Overall, Pinchas committed a praiseworthy act, no matter how uncomfortable we are with the violence, G~d gives the proverbial thumbs up. Israel was in the midst of a national tragedy being enticed into sin by the counsel of Balaam to the Midianites giving away our secret: Israel can only be defeated when she is separated from her G~d. The Midianite women were conducting psychological warfare on Israel’s men leading them into sexual immorality and idol worship—outright rebellion to G~d. Pinchas was a hero in G~d’s eye and even earned a mention in Psalm 106:30 & 31 as being righteous for all generations.

As troubling as it is, I think if we look at Pinchas’ action as military in its nature it’s easier to understand. From a military viewpoint, Zimri’s flagrant disobedience contributes to the death of 24,000 Jews, and to his own destruction, and I’m not even talking about what Pinchas did to him. Zimri was grossly insubordinate, consorting with the enemy, and committing treason. Under military rule, he deserved to die. Rashi states that what Pinchas did was not only commendable, but that Pinchas had even done G~d a favor by killing the couple.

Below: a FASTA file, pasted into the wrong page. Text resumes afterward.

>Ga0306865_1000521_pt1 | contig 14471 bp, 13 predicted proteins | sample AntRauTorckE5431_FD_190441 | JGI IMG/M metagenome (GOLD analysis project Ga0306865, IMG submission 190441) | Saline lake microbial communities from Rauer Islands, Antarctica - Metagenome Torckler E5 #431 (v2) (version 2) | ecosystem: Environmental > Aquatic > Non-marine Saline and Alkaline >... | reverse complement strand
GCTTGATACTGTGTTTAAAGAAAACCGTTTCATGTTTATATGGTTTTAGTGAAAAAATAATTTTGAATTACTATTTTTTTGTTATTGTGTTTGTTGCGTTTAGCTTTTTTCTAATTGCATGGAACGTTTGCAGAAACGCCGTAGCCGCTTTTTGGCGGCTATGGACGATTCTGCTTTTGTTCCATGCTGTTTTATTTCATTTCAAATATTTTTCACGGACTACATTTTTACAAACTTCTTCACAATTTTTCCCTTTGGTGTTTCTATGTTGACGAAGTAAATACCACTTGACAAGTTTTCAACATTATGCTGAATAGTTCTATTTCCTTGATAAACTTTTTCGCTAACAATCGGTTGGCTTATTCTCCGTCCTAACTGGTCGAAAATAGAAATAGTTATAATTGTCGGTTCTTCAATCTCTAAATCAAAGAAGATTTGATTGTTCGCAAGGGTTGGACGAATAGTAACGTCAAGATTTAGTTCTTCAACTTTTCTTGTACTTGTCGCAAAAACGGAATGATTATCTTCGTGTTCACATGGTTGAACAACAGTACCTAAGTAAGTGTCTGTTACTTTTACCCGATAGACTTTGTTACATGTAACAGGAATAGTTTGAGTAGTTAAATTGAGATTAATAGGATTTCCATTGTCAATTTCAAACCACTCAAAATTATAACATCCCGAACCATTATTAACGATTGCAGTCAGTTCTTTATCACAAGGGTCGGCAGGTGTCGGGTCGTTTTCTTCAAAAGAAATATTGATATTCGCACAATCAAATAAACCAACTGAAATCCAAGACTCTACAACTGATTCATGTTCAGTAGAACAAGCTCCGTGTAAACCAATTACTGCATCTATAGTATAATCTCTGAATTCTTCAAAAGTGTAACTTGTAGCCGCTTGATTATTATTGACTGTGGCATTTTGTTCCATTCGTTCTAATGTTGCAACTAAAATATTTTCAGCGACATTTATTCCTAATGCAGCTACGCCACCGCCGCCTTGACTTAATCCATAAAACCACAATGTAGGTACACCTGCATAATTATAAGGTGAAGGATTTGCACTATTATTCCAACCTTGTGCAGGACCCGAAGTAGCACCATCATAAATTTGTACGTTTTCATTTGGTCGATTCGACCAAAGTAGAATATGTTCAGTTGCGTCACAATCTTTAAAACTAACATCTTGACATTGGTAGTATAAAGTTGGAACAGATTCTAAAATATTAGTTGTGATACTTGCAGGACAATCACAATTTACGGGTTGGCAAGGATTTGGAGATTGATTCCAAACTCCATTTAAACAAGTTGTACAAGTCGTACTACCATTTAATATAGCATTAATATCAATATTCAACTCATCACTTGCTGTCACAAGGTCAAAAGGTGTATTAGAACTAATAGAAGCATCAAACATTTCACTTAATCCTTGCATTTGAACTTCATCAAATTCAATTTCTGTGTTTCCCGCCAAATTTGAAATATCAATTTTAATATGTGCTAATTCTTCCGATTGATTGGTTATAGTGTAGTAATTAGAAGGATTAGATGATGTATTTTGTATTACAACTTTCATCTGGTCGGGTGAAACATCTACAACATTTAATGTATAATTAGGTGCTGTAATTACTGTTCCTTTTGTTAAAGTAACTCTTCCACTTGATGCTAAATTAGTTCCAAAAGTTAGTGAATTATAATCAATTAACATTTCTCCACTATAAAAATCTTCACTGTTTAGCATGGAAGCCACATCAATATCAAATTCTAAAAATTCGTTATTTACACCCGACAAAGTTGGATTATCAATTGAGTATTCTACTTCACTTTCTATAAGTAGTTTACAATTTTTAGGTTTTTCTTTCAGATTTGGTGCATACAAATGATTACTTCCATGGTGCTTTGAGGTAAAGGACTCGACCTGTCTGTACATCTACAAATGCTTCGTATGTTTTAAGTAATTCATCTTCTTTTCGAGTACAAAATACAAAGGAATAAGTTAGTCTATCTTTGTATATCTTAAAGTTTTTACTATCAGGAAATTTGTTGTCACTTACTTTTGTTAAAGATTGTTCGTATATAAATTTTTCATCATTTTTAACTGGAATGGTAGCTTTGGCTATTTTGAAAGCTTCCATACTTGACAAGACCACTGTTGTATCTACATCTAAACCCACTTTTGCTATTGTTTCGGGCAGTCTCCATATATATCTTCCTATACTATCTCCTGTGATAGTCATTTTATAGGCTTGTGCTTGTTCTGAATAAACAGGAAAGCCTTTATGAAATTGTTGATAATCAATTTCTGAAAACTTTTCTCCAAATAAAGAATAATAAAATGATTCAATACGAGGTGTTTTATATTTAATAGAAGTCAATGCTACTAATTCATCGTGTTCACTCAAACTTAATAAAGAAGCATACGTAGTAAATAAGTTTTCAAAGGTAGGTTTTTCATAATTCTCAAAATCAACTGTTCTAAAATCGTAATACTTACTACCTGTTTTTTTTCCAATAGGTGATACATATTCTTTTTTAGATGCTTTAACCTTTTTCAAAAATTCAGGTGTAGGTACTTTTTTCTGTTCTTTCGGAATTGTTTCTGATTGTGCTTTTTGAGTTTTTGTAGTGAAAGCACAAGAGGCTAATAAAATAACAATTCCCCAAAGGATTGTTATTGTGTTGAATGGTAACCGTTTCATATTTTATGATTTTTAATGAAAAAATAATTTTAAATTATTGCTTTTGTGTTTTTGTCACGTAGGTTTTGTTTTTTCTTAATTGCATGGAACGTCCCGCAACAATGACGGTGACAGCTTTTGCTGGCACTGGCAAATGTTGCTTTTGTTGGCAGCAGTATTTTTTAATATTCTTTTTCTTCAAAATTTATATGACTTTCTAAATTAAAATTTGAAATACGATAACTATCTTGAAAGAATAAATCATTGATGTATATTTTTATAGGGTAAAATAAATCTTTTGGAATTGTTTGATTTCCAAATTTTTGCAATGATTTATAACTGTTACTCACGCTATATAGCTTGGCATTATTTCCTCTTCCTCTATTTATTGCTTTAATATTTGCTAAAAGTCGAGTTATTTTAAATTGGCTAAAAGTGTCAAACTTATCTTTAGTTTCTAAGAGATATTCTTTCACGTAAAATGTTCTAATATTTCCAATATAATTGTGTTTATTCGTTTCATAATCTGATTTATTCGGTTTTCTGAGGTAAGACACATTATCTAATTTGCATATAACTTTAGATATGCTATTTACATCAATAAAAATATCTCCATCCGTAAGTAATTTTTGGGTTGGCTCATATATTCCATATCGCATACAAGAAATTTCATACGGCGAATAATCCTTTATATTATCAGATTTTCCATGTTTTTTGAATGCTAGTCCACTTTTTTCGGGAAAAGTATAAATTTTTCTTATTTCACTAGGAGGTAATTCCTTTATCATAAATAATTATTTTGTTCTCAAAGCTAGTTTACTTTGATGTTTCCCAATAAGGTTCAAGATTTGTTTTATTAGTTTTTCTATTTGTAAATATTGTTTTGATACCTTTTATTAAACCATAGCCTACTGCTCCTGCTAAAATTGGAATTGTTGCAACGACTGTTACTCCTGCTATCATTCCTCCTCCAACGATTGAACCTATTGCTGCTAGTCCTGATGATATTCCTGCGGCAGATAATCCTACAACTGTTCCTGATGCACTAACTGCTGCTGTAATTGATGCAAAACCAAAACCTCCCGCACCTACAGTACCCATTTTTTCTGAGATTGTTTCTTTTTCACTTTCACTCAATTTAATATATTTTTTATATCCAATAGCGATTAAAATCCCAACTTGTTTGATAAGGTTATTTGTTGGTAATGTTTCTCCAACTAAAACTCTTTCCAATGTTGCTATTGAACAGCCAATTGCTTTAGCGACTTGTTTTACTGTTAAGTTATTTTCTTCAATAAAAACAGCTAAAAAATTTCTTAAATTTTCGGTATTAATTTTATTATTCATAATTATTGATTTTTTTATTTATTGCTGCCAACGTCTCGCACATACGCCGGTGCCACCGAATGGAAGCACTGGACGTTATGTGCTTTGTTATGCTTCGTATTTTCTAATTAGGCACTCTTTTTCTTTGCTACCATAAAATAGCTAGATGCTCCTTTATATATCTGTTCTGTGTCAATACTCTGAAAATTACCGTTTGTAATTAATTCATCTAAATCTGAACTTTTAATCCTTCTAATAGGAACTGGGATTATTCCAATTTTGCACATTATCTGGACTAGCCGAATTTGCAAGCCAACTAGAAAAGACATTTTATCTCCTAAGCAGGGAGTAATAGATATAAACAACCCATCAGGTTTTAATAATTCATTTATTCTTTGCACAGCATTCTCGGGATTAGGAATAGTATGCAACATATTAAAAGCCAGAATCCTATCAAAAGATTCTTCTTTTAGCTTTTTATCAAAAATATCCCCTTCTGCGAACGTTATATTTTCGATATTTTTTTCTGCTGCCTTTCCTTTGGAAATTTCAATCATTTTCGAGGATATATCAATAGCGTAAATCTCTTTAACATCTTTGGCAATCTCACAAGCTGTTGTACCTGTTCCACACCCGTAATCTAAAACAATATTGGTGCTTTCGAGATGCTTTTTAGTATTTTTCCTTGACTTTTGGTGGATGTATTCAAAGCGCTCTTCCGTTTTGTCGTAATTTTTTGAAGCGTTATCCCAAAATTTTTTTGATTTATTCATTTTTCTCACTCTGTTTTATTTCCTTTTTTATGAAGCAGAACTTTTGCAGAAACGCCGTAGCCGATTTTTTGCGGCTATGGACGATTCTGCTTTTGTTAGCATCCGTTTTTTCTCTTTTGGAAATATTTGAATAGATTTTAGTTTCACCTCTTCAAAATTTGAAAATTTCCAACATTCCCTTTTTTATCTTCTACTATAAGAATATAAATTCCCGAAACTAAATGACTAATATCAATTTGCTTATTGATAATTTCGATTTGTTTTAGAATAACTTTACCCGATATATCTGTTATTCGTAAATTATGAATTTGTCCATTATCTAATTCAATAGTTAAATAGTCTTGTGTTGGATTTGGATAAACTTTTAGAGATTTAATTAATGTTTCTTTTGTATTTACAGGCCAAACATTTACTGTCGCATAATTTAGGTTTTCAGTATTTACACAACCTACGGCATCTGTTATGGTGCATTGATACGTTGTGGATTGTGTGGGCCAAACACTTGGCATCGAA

The Chatam Sofer praises Pinchas for showing the same zeal and energy to do right that the sinning Israelites displayed in doing wrong. Pinchas was not just doing G~d a favor, but Israel. His action regained G~d’s favor towards Israel and stopped the plague.

Pinchas Problematic Zeal